Due to this, the books I discussed in this dissertation weren’t quite the perfect ones I would have chosen, would I have had complete creative freedom, but I am still very proud that I received a high grade for this piece, given everything going on at the time. I enjoyed writing about Zofloya; or, the Moor very much, as well as Sheridan le Fanu’s Carmilla. Unfortunately, another challenge presented itself in needing to write about a novel from the twentieth century that also catered to the essay’s premise of libertinism and sexual freedom diminishing over time, which led me to write about Stephenie Meyer’s The Twilight Saga. This was a series I did not ever expect to be writing about in any serious academic or professional capacity, and it did prove a challenging series to analyse, but I think it still turned out to be a successful dissertation to mark the end of my academic career! (So far, anyway).

So, this will no doubt be very long, but I will post my dissertation here in over several chapters 🙂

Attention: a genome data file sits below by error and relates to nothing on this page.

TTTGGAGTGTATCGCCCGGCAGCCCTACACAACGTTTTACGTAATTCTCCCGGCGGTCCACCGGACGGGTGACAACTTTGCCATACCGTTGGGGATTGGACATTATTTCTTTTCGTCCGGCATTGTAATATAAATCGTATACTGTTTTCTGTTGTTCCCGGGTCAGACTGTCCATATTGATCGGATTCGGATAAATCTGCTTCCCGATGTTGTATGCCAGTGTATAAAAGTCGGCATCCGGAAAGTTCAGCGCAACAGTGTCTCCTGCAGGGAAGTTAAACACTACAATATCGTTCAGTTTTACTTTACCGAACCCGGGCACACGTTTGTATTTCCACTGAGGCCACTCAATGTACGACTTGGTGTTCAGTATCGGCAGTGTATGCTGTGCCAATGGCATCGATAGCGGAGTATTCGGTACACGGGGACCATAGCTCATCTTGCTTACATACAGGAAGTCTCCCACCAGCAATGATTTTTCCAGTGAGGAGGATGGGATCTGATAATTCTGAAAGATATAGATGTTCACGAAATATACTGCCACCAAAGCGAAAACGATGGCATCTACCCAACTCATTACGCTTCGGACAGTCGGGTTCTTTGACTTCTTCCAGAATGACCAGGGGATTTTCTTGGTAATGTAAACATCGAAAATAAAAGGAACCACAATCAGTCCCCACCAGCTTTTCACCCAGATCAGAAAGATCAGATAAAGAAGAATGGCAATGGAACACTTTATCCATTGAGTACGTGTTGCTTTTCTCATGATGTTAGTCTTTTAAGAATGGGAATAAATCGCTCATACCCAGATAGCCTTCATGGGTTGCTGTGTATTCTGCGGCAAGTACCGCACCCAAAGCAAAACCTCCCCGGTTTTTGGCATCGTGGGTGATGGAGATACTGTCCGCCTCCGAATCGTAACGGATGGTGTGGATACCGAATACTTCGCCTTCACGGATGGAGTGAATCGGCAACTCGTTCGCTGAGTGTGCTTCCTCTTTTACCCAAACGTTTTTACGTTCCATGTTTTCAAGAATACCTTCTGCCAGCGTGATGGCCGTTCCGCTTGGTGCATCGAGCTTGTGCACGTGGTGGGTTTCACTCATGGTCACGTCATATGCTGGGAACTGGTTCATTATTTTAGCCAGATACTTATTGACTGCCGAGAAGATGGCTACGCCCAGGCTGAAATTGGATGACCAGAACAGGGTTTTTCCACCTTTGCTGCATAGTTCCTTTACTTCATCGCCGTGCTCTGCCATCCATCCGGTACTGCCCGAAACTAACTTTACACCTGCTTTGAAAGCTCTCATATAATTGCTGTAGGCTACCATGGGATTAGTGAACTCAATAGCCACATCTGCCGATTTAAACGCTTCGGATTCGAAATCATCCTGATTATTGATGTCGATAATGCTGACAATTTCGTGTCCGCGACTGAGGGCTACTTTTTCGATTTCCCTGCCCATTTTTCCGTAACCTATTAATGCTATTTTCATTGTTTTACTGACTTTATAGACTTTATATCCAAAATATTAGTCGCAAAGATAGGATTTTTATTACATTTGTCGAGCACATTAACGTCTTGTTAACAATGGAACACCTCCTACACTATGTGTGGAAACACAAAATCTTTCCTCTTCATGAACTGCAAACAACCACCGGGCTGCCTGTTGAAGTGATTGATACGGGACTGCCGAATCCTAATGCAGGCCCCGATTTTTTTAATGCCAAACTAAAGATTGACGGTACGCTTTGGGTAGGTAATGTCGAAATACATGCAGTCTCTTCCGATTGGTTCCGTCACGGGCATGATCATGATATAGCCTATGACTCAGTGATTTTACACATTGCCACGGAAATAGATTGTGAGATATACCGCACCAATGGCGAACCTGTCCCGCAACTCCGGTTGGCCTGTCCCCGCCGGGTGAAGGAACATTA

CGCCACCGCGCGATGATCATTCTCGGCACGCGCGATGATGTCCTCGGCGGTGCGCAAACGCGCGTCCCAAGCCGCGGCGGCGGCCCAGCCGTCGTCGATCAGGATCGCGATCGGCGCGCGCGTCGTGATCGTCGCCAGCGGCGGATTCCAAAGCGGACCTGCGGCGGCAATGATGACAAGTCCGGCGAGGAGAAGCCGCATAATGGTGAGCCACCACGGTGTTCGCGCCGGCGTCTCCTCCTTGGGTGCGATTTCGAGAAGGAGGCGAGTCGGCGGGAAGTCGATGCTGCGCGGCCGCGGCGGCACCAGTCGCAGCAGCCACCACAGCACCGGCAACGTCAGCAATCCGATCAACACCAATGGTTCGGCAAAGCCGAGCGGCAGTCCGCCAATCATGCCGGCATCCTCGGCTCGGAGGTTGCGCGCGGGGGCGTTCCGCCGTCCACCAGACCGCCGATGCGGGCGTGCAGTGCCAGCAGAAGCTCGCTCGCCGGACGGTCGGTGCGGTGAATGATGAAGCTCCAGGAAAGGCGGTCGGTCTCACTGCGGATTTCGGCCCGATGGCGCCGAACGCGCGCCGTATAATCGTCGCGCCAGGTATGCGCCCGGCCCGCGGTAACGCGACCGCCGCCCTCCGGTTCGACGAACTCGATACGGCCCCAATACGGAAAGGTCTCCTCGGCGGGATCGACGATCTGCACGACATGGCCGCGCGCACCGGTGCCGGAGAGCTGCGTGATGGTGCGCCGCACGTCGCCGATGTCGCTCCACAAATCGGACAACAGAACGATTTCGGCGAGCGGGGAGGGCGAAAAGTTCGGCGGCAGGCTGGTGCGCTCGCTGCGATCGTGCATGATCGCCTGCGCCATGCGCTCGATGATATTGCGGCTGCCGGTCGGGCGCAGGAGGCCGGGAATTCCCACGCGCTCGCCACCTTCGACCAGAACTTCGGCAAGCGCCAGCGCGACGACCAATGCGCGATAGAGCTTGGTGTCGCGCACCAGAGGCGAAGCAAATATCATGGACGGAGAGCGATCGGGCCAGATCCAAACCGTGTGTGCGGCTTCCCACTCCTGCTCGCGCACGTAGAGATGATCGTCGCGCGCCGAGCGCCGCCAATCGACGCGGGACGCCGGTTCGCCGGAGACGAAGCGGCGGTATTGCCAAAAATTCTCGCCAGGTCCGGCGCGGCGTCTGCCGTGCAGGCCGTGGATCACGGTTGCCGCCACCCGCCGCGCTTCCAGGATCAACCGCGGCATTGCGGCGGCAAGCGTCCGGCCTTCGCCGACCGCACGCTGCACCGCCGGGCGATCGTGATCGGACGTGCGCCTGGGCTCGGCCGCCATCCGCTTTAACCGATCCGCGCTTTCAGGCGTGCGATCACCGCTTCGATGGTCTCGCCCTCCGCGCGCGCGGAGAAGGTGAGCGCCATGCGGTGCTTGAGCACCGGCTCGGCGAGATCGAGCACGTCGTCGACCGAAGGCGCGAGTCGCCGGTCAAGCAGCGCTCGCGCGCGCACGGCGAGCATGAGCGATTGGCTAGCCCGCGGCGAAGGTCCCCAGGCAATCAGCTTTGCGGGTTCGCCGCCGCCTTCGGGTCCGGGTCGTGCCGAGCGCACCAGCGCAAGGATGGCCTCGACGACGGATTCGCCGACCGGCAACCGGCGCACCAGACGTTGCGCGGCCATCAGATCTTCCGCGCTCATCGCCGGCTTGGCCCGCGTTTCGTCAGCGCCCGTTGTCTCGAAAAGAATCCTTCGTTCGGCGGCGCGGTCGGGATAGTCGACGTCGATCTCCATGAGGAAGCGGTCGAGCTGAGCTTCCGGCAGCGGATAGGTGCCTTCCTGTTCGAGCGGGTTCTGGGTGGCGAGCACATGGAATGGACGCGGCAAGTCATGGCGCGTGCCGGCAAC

Libertine – A person (typically a man) who is not restrained by morality, especially with regard to sexual relations; a person of dissolute or promiscuous habits.

A free-thinker in religion. A non-conformist.’[1]

The etymology of the term libertine has shifted dramatically since its first use in 1384 to describe ‘an emancipated slave, a free man’.[2] In 1547 the term shifted once more to reflect the growing antinomian groups gaining attention in continental Europe, and so the term became associated with those who held unorthodox, and often atheist, religious views. Whilst the term soon followed to also become associated with the sexual deviant, it was not a commonly utilised term for such behaviour until the eighteenth century, at a time where the Gothic novel began to surge in popularity. With the Gothic genre’s unabashed fascination with sexual immorality and monstrosity the libertine soon became a popular and frequently utilised trope of the Gothic genre, as a device with which to raise crucial questions regarding sexuality, morality, and religion. Eighteenth century novels such as Pierre Choderlos de Laclos’s Dangerous Liasons (1782) and Denis Diderot’s The Nun (1781) begun the scandalous revival of the philosophy what spurned contemporary rules and restrictions, and demanded freedom to act as one pleases within a still exceedingly strict era.